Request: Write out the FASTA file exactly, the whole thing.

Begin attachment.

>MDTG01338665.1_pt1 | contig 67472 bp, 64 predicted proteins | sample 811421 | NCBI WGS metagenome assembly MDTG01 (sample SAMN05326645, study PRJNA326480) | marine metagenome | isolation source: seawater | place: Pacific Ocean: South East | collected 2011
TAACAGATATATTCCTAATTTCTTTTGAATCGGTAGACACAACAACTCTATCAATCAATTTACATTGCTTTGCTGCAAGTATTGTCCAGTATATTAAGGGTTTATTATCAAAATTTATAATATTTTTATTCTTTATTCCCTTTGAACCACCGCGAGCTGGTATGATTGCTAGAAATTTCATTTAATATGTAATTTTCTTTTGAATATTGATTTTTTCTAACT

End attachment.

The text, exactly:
>MDTG01338665.1_pt1 | contig 67472 bp, 64 predicted proteins | sample 811421 | NCBI WGS metagenome assembly MDTG01 (sample SAMN05326645, study PRJNA326480) | marine metagenome | isolation source: seawater | place: Pacific Ocean: South East | collected 2011
TAACAGATATATTCCTAATTTCTTTTGAATCGGTAGACACAACAACTCTATCAATCAATTTACATTGCTTTGCTGCAAGTATTGTCCAGTATATTAAGGGTTTATTATCAAAATTTATAATATTTTTATTCTTTATTCCCTTTGAACCACCGCGAGCTGGTATGATTGCTAGAAATTTCATTTAATATGTAATTTTCTTTTGAATATTGATTTTTTCTAACT